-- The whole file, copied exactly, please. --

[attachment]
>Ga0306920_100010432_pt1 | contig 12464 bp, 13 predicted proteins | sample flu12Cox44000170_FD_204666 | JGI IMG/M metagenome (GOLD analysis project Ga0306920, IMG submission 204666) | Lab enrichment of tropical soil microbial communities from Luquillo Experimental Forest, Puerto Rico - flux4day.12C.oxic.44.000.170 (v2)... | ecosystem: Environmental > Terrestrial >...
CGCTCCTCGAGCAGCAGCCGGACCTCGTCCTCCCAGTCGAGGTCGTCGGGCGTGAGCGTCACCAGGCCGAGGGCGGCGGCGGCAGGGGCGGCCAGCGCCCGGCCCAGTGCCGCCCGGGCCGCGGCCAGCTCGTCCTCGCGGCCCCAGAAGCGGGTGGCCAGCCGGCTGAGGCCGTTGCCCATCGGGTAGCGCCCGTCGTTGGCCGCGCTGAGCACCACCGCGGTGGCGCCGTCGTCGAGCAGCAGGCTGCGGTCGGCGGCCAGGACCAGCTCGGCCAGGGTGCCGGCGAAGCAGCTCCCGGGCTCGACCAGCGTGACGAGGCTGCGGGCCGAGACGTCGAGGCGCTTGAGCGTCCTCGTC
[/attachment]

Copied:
>Ga0306920_100010432_pt1 | contig 12464 bp, 13 predicted proteins | sample flu12Cox44000170_FD_204666 | JGI IMG/M metagenome (GOLD analysis project Ga0306920, IMG submission 204666) | Lab enrichment of tropical soil microbial communities from Luquillo Experimental Forest, Puerto Rico - flux4day.12C.oxic.44.000.170 (v2)... | ecosystem: Environmental > Terrestrial >...
CGCTCCTCGAGCAGCAGCCGGACCTCGTCCTCCCAGTCGAGGTCGTCGGGCGTGAGCGTCACCAGGCCGAGGGCGGCGGCGGCAGGGGCGGCCAGCGCCCGGCCCAGTGCCGCCCGGGCCGCGGCCAGCTCGTCCTCGCGGCCCCAGAAGCGGGTGGCCAGCCGGCTGAGGCCGTTGCCCATCGGGTAGCGCCCGTCGTTGGCCGCGCTGAGCACCACCGCGGTGGCGCCGTCGTCGAGCAGCAGGCTGCGGTCGGCGGCCAGGACCAGCTCGGCCAGGGTGCCGGCGAAGCAGCTCCCGGGCTCGACCAGCGTGACGAGGCTGCGGGCCGAGACGTCGAGGCGCTTGAGCGTCCTCGTC